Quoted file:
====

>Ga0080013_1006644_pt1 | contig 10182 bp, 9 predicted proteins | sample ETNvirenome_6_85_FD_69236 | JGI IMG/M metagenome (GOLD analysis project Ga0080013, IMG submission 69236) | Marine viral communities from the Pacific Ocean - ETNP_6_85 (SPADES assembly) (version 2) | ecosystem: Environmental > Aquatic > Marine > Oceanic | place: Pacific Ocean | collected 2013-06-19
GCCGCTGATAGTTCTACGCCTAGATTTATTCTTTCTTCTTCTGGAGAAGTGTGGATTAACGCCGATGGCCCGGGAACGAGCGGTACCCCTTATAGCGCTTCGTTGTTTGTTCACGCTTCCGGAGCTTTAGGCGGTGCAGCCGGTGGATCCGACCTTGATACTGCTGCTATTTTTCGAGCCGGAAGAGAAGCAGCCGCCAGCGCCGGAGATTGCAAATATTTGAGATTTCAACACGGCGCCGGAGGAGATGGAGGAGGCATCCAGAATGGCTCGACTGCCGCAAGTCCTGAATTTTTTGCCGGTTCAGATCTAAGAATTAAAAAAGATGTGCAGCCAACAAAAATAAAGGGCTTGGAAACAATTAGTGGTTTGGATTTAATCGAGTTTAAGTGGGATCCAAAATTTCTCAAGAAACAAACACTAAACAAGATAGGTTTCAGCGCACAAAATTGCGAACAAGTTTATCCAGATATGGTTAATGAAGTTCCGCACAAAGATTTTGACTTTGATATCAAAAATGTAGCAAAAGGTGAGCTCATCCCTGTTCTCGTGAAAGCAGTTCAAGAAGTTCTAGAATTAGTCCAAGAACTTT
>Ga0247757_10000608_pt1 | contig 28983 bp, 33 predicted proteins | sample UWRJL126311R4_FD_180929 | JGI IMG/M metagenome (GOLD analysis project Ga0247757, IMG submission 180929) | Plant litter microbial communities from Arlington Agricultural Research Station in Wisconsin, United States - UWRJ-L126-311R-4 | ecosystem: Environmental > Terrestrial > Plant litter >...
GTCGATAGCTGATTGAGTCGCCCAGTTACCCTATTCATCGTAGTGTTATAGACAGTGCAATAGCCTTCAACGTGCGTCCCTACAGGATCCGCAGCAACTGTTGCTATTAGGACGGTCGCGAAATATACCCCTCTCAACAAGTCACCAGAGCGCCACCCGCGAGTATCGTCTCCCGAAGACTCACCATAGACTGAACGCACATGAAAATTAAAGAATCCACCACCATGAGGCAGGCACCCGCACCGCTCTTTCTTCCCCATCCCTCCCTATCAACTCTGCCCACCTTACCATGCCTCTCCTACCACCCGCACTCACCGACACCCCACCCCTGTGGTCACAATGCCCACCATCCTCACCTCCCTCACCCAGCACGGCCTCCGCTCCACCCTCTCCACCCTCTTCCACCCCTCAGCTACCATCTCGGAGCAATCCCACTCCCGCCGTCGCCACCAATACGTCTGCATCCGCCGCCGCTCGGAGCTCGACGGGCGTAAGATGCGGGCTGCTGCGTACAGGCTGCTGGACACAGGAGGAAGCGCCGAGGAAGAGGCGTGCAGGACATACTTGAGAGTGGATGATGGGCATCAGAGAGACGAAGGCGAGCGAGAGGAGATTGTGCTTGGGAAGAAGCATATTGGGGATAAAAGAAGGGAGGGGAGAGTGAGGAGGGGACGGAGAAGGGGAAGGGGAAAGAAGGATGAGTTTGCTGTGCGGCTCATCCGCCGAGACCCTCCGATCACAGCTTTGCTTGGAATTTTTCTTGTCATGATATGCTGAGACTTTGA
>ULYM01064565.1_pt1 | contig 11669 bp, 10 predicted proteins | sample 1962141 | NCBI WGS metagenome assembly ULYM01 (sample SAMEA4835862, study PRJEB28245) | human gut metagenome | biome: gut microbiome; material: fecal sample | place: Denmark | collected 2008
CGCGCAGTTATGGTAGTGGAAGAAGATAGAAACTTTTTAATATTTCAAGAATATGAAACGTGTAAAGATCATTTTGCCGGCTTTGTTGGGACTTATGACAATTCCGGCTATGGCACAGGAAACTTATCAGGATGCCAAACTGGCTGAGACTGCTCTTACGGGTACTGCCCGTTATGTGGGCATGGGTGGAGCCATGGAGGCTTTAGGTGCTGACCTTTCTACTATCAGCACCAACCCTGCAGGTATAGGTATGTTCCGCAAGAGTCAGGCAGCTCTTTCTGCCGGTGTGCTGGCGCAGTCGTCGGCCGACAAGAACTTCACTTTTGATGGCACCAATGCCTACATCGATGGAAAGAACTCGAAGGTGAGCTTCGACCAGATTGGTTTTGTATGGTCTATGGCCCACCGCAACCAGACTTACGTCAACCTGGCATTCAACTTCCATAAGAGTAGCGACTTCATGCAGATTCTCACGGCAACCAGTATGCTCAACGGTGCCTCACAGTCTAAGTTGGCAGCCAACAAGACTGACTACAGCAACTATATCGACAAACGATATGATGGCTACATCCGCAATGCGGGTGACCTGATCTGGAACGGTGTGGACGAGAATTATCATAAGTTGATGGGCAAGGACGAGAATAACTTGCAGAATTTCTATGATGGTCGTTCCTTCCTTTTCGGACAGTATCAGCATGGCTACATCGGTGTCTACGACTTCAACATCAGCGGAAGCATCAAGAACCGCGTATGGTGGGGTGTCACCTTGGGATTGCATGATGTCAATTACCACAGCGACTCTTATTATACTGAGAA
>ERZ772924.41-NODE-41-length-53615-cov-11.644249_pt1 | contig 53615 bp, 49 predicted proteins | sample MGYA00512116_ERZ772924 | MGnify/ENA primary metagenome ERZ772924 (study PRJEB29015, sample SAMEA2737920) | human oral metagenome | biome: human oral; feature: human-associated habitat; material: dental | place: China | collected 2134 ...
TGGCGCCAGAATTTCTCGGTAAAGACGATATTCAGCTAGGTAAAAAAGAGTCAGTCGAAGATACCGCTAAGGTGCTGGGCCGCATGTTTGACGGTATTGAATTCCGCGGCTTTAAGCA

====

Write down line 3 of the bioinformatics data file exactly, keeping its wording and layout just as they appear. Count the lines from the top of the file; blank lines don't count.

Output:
>Ga0247757_10000608_pt1 | contig 28983 bp, 33 predicted proteins | sample UWRJL126311R4_FD_180929 | JGI IMG/M metagenome (GOLD analysis project Ga0247757, IMG submission 180929) | Plant litter microbial communities from Arlington Agricultural Research Station in Wisconsin, United States - UWRJ-L126-311R-4 | ecosystem: Environmental > Terrestrial > Plant litter >...